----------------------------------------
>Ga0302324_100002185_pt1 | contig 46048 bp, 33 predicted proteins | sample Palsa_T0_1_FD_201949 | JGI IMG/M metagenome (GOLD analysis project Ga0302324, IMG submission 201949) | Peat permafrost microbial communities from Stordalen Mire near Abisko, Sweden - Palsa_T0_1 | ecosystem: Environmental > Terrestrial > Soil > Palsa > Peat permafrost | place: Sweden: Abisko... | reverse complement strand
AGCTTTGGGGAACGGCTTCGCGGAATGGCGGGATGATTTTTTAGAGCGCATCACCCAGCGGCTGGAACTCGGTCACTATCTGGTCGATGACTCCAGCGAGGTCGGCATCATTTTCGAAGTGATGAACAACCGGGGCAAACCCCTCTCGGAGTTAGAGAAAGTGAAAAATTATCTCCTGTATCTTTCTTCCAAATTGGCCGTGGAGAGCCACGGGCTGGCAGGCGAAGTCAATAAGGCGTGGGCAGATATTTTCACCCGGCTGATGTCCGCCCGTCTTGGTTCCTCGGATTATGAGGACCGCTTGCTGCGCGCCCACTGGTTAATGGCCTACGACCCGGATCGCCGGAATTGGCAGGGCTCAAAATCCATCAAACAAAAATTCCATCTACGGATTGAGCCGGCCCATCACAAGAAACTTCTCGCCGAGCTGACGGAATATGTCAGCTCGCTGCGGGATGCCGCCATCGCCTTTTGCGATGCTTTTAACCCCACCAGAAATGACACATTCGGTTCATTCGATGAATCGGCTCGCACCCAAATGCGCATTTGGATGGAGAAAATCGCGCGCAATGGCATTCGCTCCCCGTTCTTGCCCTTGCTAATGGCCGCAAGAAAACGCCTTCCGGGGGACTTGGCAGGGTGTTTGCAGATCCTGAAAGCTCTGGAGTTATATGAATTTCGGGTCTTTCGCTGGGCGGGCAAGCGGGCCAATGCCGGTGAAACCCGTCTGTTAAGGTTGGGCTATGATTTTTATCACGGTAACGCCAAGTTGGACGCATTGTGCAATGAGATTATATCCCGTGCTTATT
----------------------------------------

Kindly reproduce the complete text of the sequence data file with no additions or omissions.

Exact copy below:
>Ga0302324_100002185_pt1 | contig 46048 bp, 33 predicted proteins | sample Palsa_T0_1_FD_201949 | JGI IMG/M metagenome (GOLD analysis project Ga0302324, IMG submission 201949) | Peat permafrost microbial communities from Stordalen Mire near Abisko, Sweden - Palsa_T0_1 | ecosystem: Environmental > Terrestrial > Soil > Palsa > Peat permafrost | place: Sweden: Abisko... | reverse complement strand
AGCTTTGGGGAACGGCTTCGCGGAATGGCGGGATGATTTTTTAGAGCGCATCACCCAGCGGCTGGAACTCGGTCACTATCTGGTCGATGACTCCAGCGAGGTCGGCATCATTTTCGAAGTGATGAACAACCGGGGCAAACCCCTCTCGGAGTTAGAGAAAGTGAAAAATTATCTCCTGTATCTTTCTTCCAAATTGGCCGTGGAGAGCCACGGGCTGGCAGGCGAAGTCAATAAGGCGTGGGCAGATATTTTCACCCGGCTGATGTCCGCCCGTCTTGGTTCCTCGGATTATGAGGACCGCTTGCTGCGCGCCCACTGGTTAATGGCCTACGACCCGGATCGCCGGAATTGGCAGGGCTCAAAATCCATCAAACAAAAATTCCATCTACGGATTGAGCCGGCCCATCACAAGAAACTTCTCGCCGAGCTGACGGAATATGTCAGCTCGCTGCGGGATGCCGCCATCGCCTTTTGCGATGCTTTTAACCCCACCAGAAATGACACATTCGGTTCATTCGATGAATCGGCTCGCACCCAAATGCGCATTTGGATGGAGAAAATCGCGCGCAATGGCATTCGCTCCCCGTTCTTGCCCTTGCTAATGGCCGCAAGAAAACGCCTTCCGGGGGACTTGGCAGGGTGTTTGCAGATCCTGAAAGCTCTGGAGTTATATGAATTTCGGGTCTTTCGCTGGGCGGGCAAGCGGGCCAATGCCGGTGAAACCCGTCTGTTAAGGTTGGGCTATGATTTTTATCACGGTAACGCCAAGTTGGACGCATTGTGCAATGAGATTATATCCCGTGCTTATT